Enrolling in Connecticut's public community colleges and regional state universities will be getting more expensive next year, and students are concerned. The Board of Regents for Higher Education voted Thursday to increase tuition and fees next school year by 4.8 to 5.3 percent, and is also considering staff reductions and layoffs.
WASHINGTON – Fees paid to doctors who treat Medicare patients could drop sharply at the end of the month, the result of an impasse in the U.S. Senate over a bill that would prevent the 21 percent decline in payments. Connecticut's five House members voted Thursday for the legislation; but its Democratic senators, Richard Blumenthal and Chris Murphy, aren’t sold on the bill.
Leaders of the legislature's Republican minority condemned Gov. Dannel P. Malloy’s proposed budget Thursday as savaging the social safety net, but they declined to commit to offering their own alternative to the one by the Democratic administration. Zingers ensued.
The Senate Democratic majority is blocking House Speaker J. Brendan Sharkey, D-Hamden, and minority Republicans from closing what critics say is major loophole in Connecticut’s system of publicly financing campaigns — the parties ability to direct special-interest money to taxpayer-funded candidates.
ConnectiCare Benefits Inc. was the most popular carrier among plans sold on the state’s health insurance exchange this year, capturing 42.3 percent of the 110,095 people who signed up for insurance through Access Health CT. Anthem Blue Cross and Blue Shield, the state’s largest insurer and last year’s exchange leader, received 39.8 percent of signups. Continue Reading →
Faced with a $2 million dollar cut to the Connecticut parks budget, the legislature is considering a new funding model. With 140 state parks and forests, the state is poised to join a trend among states of cobbling together park funding from an array of sources. Continue Reading →
The University of Connecticut's governing board voted unanimously Thursday to sever its relationship with the school's 126-year old alumni association, saying membership dues the organization charges have led to low engagement with graduates. But records show the UConn Alumni Association's board had agreed in December to stop charging membership dues and was planning to have members vote on eliminating them. Continue Reading →
Nonpartisan fiscal analysts again asserted Wednesday that the current state budget deficit is worse than Gov. Dannel P. Malloy’s administration has reported — and that’s despite a recent administration estimate that more than doubled the shortfall. And while the Office of Fiscal Analysis was issuing its $191 million deficit forecast, Malloy’s budget chief directed all agencies Wednesday to brace for a third round of emergency cuts and to ensure spending is “significantly curtailed” between now and the fiscal year’s close on June 30. Continue Reading →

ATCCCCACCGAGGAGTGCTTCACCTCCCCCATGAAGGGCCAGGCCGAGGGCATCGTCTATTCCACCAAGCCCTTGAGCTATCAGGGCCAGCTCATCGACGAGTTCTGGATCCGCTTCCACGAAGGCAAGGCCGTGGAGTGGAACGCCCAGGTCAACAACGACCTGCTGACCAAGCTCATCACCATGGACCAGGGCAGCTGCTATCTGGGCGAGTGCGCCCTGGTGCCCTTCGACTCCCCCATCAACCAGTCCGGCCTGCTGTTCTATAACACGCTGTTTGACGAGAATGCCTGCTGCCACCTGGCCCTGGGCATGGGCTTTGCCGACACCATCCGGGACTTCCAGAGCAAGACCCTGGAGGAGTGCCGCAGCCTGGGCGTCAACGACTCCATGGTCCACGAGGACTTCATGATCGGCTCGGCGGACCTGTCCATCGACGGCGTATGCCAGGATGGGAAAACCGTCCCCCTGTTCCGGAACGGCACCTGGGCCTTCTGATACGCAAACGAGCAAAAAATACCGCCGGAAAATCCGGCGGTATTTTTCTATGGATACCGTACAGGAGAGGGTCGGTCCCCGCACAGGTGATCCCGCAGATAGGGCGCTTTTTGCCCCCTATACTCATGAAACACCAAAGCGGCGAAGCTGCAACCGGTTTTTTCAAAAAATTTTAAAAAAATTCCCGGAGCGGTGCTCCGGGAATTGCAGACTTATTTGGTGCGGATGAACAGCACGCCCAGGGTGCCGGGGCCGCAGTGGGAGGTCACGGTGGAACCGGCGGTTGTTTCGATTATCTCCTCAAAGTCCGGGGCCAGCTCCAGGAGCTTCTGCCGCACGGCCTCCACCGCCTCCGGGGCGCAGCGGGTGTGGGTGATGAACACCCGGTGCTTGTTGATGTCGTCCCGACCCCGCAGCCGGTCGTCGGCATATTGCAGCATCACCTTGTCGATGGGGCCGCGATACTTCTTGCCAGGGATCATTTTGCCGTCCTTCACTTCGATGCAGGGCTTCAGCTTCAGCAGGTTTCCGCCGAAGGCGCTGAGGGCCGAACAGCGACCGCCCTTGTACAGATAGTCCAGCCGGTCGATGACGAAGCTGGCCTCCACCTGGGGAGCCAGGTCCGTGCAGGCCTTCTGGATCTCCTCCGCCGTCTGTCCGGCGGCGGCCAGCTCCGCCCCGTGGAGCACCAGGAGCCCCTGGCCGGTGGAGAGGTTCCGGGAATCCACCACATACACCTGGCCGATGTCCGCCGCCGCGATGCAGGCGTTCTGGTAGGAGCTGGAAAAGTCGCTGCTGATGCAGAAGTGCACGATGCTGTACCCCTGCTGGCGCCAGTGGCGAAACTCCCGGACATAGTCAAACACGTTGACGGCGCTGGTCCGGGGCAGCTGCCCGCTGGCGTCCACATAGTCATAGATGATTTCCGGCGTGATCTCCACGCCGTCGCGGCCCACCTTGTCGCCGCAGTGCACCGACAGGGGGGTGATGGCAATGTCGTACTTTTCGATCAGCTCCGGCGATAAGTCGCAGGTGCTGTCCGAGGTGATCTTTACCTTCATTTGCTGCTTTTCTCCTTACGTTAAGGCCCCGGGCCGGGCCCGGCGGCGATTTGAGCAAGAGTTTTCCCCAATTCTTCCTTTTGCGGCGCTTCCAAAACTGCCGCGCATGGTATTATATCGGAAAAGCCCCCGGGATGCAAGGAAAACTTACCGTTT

In a conference call from Washington, Gov. Dannel P. Malloy said Wednesday he believes there is a consensus for Connecticut to undertake a massive, long-range program to invest in transportation — and it's almost time to talk about how to pay for it. Continue Reading →
With a packed audience of lobbyists waiting and watching, a legislative committee approved three dozen bills Tuesday that define the General Assembly’s relatively modest ambitions on energy policy in 2015. The more significant bills would ban variable electric rates for residential customers, cap the fixed-costs portion of electric bills and authorize state officials to explore expanding the supply of natural gas in Connecticut. Continue Reading →
Lisa Wilson-Foley, a wealthy protégée whom ex-Gov. John G. Rowland liked to call “grasshopper” as he tutored her behind-the-scenes on the art of politics, will be following her mentor straight to prison for her role in the botched business scheme they engineered with her husband to help her win a U.S. Congressional seat. Continue Reading →
The legislature’s human services committee voted to move forward Gov. Dannel P. Malloy’s proposed social services budget, but not before disowning the cuts within it and debating whether the way they handled the measure was a sufficient protest. Continue Reading →
Most Republican legislators on the Higher Education Committee voted Tuesday in favor of opening a $100 million pot of college financial aid to undocumented immigrants. The vote may signal a change of heart among legislative Republicans about providing financial help to undocumented students. Continue Reading →
Legislators are grappling with whether to fund new charter schools in Bridgeport and Stamford, put a moratorium on new charters while existing schools are assessed, or demand more transparency and oversight in the wake of financial and management failures at a charter school in Hartford. Continue Reading →
Government assistance should not be treated as a loan, and the law that allows the state to seize the estates of deceased welfare recipients hurts the surviving family members -- the very people public assistance is supposed to help lift out of poverty. The law should be changed. Continue Reading →
WASHINGTON – Rules under consideration that would make it easier for Indian tribes to win federal recognition have a carve-out aimed at denying that status to several Connecticut tribes, but Sen. Richard Blumenthal has joined others in saying the provision may be unconstitutional. Continue Reading →
As legislators and Gov. Dannel P. Malloy grapple with the unpleasant prospect of raising taxes, anti-smoking forces insist state officials are overlooking the only tax hike that yields huge benefits – and almost no public backlash. Continue Reading →